Open Access Highly Accessed Research article

Gene expression meta-analysis supports existence of molecular apocrine breast cancer with a role for androgen receptor and implies interactions with ErbB family

Sandeep Sanga12, Bradley M Broom3, Vittorio Cristini12 and Mary E Edgerton124*

Author Affiliations

1 Department of Biomedical Engineering, The University of Texas at Austin, Austin, TX, USA

2 School of Health Information Sciences, The University of Texas Health Science Center, Houston, TX, USA

3 Department of Bioinformatics and Computational Biology, The University of Texas M.D. Anderson Cancer Center, Houston, TX, USA

4 Department of Pathology, The University of Texas M.D. Anderson Cancer Center, Houston, TX, USA

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BMC Medical Genomics 2009, 2:59  doi:10.1186/1755-8794-2-59

Published: 11 September 2009



Pathway discovery from gene expression data can provide important insight into the relationship between signaling networks and cancer biology. Oncogenic signaling pathways are commonly inferred by comparison with signatures derived from cell lines. We use the Molecular Apocrine subtype of breast cancer to demonstrate our ability to infer pathways directly from patients' gene expression data with pattern analysis algorithms.


We combine data from two studies that propose the existence of the Molecular Apocrine phenotype. We use quantile normalization and XPN to minimize institutional bias in the data. We use hierarchical clustering, principal components analysis, and comparison of gene signatures derived from Significance Analysis of Microarrays to establish the existence of the Molecular Apocrine subtype and the equivalence of its molecular phenotype across both institutions. Statistical significance was computed using the Fasano & Franceschini test for separation of principal components and the hypergeometric probability formula for significance of overlap in gene signatures. We perform pathway analysis using LeFEminer and Backward Chaining Rule Induction to identify a signaling network that differentiates the subset. We identify a larger cohort of samples in the public domain, and use Gene Shaving and Robust Bayesian Network Analysis to detect pathways that interact with the defining signal.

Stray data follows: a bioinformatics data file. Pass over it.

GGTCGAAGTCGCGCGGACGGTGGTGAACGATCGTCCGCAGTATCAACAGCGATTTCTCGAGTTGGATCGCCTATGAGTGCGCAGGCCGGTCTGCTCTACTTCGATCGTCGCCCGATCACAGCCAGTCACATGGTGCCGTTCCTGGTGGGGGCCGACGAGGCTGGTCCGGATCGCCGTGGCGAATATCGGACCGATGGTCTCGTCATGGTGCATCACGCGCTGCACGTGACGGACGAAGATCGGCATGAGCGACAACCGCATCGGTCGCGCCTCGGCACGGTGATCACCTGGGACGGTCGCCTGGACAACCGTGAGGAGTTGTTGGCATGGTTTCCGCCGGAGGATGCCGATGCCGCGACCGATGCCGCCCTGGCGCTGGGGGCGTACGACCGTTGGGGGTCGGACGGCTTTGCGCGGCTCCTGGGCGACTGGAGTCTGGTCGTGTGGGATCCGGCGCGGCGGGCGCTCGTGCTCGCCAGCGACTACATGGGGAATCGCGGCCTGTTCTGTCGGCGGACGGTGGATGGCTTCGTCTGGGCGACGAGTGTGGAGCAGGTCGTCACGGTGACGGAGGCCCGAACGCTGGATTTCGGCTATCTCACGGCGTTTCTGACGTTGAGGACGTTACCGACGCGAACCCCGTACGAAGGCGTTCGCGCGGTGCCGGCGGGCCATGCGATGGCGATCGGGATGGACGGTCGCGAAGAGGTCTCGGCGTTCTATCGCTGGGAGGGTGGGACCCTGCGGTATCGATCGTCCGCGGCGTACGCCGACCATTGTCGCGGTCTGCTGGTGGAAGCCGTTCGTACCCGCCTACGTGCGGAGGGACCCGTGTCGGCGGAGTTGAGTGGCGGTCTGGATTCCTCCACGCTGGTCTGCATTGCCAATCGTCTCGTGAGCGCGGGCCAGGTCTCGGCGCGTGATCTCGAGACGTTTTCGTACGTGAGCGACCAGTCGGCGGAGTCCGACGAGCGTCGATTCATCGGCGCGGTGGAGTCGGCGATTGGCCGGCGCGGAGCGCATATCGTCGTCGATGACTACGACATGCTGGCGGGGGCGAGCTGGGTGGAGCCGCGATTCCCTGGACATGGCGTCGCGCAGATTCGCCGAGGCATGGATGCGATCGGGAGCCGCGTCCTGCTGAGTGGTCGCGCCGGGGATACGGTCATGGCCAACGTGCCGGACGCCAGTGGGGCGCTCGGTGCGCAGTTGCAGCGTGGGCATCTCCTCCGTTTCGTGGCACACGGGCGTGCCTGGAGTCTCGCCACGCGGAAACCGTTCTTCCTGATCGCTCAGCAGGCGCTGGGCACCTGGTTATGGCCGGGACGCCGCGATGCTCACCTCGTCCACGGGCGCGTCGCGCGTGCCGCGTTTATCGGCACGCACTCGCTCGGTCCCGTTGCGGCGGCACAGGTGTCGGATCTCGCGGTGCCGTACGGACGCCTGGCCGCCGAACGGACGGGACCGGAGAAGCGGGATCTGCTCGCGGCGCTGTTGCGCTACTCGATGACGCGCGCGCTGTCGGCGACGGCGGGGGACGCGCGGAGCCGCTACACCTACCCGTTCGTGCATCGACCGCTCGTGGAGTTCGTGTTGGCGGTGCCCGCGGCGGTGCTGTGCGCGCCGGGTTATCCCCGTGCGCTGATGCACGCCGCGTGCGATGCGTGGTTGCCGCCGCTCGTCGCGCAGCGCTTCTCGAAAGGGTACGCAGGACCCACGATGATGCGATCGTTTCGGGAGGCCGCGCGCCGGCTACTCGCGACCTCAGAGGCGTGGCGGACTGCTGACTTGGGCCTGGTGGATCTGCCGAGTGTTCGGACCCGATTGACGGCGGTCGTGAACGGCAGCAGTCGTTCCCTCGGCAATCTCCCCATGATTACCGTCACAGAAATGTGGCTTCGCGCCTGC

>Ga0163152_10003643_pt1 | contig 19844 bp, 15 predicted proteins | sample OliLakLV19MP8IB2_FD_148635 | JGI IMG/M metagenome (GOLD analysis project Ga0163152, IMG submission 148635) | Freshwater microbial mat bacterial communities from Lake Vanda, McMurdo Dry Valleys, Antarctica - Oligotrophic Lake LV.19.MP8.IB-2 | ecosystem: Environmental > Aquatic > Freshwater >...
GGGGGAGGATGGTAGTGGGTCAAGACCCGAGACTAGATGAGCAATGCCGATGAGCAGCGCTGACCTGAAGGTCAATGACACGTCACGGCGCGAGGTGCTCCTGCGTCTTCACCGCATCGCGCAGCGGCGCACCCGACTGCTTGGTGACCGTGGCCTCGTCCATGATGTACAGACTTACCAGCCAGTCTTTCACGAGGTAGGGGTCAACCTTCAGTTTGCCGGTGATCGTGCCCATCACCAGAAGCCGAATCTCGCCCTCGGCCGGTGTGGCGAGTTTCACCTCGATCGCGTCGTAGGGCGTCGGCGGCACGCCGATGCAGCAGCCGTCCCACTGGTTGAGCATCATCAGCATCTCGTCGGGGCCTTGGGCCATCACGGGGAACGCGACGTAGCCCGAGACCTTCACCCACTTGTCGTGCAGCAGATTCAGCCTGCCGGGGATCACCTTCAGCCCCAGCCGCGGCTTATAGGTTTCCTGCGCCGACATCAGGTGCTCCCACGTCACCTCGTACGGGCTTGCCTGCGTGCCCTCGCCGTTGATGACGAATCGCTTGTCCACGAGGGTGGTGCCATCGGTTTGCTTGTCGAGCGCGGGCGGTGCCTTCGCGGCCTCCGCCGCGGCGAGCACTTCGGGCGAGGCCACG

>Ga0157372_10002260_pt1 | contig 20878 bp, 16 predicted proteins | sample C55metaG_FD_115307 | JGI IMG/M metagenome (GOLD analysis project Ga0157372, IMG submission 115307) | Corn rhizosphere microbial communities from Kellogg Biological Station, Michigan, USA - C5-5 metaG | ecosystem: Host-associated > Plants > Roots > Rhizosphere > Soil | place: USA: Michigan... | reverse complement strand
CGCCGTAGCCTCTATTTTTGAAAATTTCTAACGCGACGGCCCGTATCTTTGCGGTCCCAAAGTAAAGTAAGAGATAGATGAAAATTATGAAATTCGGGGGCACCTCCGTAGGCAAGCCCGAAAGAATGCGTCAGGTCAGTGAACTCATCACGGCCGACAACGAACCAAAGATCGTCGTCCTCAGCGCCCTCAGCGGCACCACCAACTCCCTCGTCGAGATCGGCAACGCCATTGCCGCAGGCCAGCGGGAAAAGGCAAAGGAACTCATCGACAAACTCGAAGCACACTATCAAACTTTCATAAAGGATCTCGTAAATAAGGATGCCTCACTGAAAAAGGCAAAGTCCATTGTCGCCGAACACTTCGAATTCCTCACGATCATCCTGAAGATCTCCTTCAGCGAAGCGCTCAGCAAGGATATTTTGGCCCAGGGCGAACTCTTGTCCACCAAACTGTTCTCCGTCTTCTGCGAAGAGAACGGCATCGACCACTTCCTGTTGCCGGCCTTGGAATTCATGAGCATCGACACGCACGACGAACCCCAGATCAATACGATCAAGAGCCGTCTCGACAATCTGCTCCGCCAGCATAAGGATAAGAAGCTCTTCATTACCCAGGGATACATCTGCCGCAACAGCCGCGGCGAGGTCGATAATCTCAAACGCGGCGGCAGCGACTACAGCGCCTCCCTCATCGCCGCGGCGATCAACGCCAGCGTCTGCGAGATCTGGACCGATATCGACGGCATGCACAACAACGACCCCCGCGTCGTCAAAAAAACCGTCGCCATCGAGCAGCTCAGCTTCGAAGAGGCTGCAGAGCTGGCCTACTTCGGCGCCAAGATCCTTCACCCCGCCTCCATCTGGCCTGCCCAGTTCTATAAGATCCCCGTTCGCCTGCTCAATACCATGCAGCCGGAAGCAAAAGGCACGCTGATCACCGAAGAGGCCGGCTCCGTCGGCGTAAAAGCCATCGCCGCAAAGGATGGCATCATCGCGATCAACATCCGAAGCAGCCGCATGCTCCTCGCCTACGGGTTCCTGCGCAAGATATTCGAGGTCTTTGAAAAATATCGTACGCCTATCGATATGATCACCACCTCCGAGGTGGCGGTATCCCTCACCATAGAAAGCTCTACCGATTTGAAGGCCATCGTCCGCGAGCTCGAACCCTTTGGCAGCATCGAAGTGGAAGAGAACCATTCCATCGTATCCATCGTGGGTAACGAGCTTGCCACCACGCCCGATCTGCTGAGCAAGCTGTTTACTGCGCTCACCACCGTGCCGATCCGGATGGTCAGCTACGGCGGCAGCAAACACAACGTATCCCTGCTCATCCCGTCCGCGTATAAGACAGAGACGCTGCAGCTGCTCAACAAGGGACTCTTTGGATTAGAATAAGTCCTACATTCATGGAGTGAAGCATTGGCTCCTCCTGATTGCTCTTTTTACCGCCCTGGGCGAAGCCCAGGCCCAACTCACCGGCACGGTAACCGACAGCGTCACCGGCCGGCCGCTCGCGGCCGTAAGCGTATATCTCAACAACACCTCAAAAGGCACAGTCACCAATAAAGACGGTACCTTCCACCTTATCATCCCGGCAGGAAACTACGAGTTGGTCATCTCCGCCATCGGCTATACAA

We demonstrate that the two separately introduced ER- breast cancer subsets represent the same tumor type, called Molecular Apocrine breast cancer. LeFEminer and Backward Chaining Rule Induction support a role for AR signaling as a pathway that differentiates this subset from others. Gene Shaving and Robust Bayesian Network Analysis detect interactions between the AR pathway, EGFR trafficking signals, and ErbB2.


We propose criteria for meta-analysis that are able to demonstrate statistical significance in establishing molecular equivalence of subsets across institutions. Data mining strategies used here provide an alternative method to comparison with cell lines for discovering seminal pathways and interactions between signaling networks. Analysis of Molecular Apocrine breast cancer implies that therapies targeting AR might be hampered if interactions with ErbB family members are not addressed.